Last night PBS aired the first installment of a new Frontline documentary called "Money, Power, & Wall Street," which was about, as you might imagine, that whole big ugly messy thing that happened in the financial sector a few years ago. It was one of those "good medicine" installments of PBS' regularly fascinating series, something a bit clinically educational but good for you, and easy enough to swallow.
Terms like "credit derivatives" and "credit default swap" have been making non-finance types' heads (and some finance folks' heads too) spin for years now, theoretical, labyrinthine sleights of hand that they are. Last night's documentary did a good job of explaining these destructive viruses without becoming an alienating technical schematic. It put a human face on the concepts, interviewing people who were tangentially or directly responsible for creating these risky entities, including Terri Duhon, who'd been one of the young J.P. Morgan wunderkinds who basically invented the credit derivatives idea while on some sort of corporate retreat in the '90s. She's now rueful and head-shaking about what her invention wrought, but like most people interviewed so far, she gently shifts the real weight of the blame elsewhere. (Most of the people interviewed always seem to have known in a vague sense that something was wrong, because they're not dumb you see, but also to not have known in any way that would have allowed them to do anything about it. Helpless bystanders all.)
The documentary has assembled an impressive array of interviews, among them the chairman of UBS, Nancy Pelosi, and the former CEO of Merrill Lynch. All seem shaken still as they recall the immediate days of the meltdown, which the documentary moves into in its second hour, slowing the pace down and focusing on just a few days. Like the excellent documentary Inside Job before it, "Money, Power, & Wall Street" is built well, establishing the general stakes of the game in slightly sweeping fashion until we run up against September of '08 and have to stop to take a more careful look.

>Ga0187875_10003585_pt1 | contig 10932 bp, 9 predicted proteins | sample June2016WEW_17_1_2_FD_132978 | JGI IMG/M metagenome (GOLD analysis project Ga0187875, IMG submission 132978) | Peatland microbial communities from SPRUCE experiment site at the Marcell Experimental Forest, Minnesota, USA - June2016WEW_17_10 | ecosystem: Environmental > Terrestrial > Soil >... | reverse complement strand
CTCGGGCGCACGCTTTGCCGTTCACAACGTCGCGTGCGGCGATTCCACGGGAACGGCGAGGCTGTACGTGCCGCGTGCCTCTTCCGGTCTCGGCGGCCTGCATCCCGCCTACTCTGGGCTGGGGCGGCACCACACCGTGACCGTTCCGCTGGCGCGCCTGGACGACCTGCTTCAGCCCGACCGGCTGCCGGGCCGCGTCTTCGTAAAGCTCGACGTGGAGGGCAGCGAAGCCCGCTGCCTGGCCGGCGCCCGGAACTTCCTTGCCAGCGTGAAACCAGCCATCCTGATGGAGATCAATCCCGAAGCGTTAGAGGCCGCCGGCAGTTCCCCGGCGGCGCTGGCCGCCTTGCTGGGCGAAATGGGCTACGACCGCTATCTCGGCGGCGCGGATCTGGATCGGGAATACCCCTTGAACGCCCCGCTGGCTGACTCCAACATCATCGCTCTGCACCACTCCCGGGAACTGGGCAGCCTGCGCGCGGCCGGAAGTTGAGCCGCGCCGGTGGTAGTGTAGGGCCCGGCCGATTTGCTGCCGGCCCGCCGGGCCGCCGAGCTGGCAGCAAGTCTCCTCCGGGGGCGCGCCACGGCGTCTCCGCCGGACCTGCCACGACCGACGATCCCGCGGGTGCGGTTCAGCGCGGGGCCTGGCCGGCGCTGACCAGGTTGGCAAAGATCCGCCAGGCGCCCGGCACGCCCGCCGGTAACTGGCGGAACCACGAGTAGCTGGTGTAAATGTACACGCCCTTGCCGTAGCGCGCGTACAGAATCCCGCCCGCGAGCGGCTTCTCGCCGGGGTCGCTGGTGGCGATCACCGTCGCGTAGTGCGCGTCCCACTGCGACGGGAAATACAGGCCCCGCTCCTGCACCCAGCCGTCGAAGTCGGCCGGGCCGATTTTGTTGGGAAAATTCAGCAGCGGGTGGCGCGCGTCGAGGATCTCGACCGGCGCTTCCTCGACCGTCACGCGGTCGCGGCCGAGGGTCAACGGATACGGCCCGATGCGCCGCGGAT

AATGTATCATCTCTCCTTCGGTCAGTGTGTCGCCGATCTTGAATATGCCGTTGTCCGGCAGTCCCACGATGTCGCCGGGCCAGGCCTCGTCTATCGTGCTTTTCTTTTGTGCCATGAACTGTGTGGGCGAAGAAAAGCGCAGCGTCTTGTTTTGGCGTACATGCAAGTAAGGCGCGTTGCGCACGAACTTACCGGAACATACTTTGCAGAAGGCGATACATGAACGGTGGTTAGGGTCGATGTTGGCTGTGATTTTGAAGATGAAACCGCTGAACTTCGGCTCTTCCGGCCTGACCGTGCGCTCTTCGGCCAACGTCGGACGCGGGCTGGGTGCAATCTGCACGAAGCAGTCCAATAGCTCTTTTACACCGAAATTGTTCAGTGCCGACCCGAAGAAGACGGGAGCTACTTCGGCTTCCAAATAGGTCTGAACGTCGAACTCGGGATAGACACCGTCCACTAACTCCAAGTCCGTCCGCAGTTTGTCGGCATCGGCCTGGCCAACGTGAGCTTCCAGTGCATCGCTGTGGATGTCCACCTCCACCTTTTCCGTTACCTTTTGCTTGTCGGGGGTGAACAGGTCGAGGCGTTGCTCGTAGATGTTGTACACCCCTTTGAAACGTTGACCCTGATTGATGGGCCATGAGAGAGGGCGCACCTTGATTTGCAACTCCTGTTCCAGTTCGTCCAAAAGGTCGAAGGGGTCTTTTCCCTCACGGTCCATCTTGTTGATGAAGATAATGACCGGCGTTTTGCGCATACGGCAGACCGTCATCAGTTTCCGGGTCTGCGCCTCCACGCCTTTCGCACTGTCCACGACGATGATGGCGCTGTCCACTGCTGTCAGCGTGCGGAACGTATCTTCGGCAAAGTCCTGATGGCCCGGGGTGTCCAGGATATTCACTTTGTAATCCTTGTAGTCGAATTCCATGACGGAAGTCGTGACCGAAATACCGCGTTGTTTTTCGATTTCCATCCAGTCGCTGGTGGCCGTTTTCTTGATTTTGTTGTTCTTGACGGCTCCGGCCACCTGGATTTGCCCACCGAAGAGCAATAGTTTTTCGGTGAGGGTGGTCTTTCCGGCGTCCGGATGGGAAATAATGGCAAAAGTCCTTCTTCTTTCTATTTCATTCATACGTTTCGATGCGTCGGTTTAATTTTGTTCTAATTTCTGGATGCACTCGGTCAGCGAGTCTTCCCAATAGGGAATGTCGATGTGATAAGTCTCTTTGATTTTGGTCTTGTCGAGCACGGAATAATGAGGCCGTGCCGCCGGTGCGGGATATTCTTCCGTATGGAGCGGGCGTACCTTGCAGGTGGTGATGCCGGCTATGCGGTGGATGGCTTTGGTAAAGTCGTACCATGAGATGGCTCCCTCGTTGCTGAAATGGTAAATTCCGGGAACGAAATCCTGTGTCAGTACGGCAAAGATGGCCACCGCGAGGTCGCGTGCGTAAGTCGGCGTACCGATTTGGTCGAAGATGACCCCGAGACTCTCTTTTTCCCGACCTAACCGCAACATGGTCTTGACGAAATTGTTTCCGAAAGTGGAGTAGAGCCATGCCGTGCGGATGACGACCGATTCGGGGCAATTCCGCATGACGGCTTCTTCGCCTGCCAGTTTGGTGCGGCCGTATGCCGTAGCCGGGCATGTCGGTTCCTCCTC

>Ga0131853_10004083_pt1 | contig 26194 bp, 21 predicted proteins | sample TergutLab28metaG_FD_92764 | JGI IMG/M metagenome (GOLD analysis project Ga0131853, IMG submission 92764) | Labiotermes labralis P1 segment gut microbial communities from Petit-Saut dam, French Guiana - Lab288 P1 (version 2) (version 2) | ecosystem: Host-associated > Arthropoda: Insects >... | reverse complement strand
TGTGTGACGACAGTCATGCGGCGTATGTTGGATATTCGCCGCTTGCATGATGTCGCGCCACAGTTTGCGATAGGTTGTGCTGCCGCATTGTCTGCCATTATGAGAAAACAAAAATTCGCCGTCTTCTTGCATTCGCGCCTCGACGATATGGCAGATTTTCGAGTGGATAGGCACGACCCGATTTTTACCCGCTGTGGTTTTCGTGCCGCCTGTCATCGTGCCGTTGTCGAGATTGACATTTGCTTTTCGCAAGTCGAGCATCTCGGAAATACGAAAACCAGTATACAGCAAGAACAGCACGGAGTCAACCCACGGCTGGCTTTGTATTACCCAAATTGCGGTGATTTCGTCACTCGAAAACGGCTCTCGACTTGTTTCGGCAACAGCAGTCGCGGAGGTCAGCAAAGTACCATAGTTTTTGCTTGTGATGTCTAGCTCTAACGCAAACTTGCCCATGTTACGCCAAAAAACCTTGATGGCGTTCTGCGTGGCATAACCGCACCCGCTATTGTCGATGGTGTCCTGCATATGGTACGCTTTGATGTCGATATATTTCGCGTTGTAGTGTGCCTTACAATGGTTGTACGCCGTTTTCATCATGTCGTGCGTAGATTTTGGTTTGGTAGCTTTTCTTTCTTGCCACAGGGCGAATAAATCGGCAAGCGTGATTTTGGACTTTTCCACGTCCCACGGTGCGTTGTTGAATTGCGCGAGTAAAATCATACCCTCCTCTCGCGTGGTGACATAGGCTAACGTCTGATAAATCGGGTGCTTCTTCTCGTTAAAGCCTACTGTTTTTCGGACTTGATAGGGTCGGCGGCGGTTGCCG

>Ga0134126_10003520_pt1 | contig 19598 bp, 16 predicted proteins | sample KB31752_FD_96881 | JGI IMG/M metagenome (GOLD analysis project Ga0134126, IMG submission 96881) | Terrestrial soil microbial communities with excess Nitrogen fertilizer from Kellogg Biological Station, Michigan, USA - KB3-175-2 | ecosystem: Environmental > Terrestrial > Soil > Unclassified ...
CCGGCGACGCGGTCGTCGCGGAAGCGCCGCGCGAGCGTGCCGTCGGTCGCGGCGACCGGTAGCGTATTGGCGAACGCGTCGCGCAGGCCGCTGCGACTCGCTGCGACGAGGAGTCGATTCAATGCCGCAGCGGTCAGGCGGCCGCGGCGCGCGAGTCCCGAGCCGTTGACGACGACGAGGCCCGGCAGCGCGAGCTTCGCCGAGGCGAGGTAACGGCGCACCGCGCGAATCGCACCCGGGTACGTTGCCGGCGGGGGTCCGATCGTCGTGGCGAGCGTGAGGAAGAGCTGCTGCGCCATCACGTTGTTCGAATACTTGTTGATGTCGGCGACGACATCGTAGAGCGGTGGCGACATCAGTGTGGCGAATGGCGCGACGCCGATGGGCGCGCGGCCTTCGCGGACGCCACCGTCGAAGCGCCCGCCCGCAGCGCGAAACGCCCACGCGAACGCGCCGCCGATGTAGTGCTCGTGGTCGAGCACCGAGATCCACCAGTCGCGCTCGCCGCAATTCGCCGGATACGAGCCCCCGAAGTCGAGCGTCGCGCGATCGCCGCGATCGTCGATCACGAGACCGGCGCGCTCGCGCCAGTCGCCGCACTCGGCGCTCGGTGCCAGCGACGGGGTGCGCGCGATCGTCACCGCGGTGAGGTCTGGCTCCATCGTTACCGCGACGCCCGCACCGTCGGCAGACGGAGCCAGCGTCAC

Here the story enters Too Big to Fail territory, which, if you recently watched that HBO film or have read Andrew Ross Sorkin's book, will feel a bit like repetition and rehashing. But that's probably OK. Frontline isn't always the first on the scene, but when they do eventually get there and set up their fancy cameras, they tend to be the most thorough. Plus, again, this is not simply a story of Hank Paulson and company. The documentary aims to tell a bigger story, with part two (airing next Tuesday) dealing with the post-bailout world and Occupy Wall Street. (The program opened last night with an OWS bookend.) If part one is any indication, it will be a sober and unsensationalistic look at just what the hell is going on with the nation's money, one that will likely make us feel more enriched, or at least aware, for having watched.
Sure last night we got itchy remote fingers and maybe switched over to Glee for a bit — Kurt has a new crushhhhh!!! — but we did eventually come back to Frontline, because, while not exactly easy watching, it's a well-composed and always thoughtful lecture. Most vitally, it's one told through collage, made up of the voices of people who were there. The first part is online and, when you have two hours free, is worth a watch. It's important that we understand these things! (If you don't already. Some you probably pay attention better than us.) And while Frontline probably shouldn't be your single source, it's a big, engaging, and comprehensive main textbook for the class.